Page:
With the next civilization on the way. Game developer Firaxis has announced that they will be launching Civilization VI on PC by October 21st and making their first main entry in their series since 2010. As the previous version was a huge hit. It has also been confirmed that their won’t be any major changes in their latest version; and the core version of the same will remain same and they will add additional features to it. ‘The previous version was well received by the gamers’ said the lead producer Dennis Shirk.
While Firaxis isn’t talking about all of the new features coming to Civilization VI, the studio has highlighted a few key changes for the game. Chief among them is that cities will play a bigger role, by, well, being bigger. Instead of taking up a single tile, cities can now expand across multiple tiles, and where you place them is now of greater importance. The key to this is districts, important sections of a city that now take up their own tile. A campus district, for example, will be home to all science buildings, so you can’t build a library or research lab until you have the right district. Location also matters: for example, by putting a city near a body of water you’ll get a huge bonus when it comes to researching new water-related technologies like sailing. “Every tech in the game has these boosts, so that the way that you play, the things that you do in the world actually help you go down certain paths in the tech tree, which to us felt a lot more interesting,” says Shirk. It might not sound like a major change, but Shirk says that the new cities add a different layer of strategy to the game. “When you place that first city, after you’ve played a few times, your mind really starts going and the gears start turning, when you’re looking at the area around your city and deciding what kind of city it’s going to be,” he says. “You don’t have room for everything, so you’re going to have decisions to make.” Another big change comes from the historical figures you’ll be playing against.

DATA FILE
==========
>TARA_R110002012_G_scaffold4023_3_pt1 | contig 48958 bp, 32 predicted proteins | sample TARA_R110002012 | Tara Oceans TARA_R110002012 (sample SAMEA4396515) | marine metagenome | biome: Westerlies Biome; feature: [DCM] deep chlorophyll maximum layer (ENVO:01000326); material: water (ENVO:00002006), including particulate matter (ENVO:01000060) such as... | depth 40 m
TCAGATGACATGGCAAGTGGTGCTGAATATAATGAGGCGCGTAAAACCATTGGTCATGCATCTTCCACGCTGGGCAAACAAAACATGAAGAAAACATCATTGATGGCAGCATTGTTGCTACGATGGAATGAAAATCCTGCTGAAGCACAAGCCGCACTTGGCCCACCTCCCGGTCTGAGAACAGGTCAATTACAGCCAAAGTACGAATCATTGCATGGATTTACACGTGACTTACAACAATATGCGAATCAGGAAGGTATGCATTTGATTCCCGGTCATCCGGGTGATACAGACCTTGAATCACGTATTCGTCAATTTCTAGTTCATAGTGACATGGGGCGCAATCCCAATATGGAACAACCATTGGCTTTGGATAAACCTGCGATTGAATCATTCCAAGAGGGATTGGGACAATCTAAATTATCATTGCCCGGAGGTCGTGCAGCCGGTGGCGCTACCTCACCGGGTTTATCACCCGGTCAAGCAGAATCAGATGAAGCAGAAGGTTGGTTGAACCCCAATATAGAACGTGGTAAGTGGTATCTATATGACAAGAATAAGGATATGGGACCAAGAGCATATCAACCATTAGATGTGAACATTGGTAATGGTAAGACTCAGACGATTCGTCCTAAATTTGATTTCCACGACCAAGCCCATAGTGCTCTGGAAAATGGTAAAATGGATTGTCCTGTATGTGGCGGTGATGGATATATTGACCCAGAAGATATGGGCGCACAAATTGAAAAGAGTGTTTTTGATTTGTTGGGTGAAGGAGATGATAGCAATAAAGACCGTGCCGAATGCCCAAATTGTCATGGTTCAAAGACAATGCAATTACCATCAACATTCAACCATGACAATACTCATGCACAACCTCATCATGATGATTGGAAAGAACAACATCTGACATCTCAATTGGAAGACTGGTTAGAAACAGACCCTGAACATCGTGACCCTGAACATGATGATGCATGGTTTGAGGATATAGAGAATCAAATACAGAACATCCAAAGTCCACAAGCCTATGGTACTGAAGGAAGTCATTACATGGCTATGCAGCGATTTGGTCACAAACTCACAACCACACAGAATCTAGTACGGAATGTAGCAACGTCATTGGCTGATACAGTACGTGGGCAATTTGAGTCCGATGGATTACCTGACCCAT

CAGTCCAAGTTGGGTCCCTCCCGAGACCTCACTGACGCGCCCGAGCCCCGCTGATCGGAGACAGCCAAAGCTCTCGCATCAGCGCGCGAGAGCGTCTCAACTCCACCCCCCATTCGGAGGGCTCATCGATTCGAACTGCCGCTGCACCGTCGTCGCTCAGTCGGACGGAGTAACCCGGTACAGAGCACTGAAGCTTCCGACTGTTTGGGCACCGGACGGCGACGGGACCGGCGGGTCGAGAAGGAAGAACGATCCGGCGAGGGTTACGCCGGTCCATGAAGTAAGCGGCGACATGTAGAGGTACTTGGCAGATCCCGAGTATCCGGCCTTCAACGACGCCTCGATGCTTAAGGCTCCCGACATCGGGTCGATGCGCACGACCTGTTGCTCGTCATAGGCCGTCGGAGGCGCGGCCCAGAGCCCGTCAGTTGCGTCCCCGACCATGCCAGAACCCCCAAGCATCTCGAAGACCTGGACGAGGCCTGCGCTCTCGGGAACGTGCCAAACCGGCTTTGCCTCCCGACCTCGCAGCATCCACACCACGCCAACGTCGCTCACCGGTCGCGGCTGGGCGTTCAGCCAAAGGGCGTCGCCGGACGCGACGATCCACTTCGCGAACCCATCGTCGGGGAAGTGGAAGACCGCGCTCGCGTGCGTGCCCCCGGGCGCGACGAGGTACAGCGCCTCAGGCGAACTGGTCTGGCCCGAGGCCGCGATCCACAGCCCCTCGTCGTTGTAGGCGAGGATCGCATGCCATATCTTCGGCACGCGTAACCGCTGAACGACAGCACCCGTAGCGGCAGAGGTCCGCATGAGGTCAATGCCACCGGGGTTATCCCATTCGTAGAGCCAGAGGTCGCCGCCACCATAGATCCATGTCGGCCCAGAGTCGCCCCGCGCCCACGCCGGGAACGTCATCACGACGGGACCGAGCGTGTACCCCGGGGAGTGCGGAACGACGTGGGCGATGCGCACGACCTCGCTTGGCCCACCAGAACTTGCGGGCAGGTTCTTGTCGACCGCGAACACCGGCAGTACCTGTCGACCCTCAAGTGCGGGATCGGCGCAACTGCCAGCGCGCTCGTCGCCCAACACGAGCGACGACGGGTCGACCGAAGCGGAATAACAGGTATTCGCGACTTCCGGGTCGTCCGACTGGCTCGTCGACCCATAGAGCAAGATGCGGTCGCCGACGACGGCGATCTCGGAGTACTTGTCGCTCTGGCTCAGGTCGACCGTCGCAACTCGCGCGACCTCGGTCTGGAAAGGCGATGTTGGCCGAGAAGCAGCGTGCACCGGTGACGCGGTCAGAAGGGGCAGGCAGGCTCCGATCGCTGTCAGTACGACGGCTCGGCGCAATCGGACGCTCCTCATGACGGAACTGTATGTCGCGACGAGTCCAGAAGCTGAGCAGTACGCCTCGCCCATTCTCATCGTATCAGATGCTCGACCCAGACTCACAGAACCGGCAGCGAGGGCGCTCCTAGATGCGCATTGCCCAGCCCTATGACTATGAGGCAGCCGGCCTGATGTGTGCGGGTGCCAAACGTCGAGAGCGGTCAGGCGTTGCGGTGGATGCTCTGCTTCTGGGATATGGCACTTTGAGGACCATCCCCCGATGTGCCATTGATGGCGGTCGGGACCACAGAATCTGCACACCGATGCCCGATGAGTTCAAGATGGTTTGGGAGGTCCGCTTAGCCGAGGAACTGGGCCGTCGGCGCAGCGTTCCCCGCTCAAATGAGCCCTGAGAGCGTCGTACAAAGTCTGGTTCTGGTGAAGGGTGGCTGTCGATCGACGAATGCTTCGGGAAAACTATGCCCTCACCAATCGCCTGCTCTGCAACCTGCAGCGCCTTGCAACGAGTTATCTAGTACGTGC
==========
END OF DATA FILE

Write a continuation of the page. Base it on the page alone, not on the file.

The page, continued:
Civilization VI introduces a new concept dubbed “dynamic diplomacy,” in which the motivations of the AI characters will change over the course of a game, based largely on how you interact with them. “Each leader has a historical agenda that’s associated with them, that reflects in some way who they were in history,” says Andrew Garrett, lead AI designer on the game. Those agendas will influence their behavior, which can change depending on what you do in the game. For example, if one character is obsessed with building wonders — one-of-a-kind structures like the pyramids or Stonehenge — and you are building a lot of them as well, your relationship with that character will become strained. “We want them to be understandable to the player,” Garrett says of the AI characters, “but also to provide a challenge and a different game each time.”
“We didn’t want to do a visual overhaul if we didn’t have reasons to do it,” says Shirk. “Everything needs to be more readable.”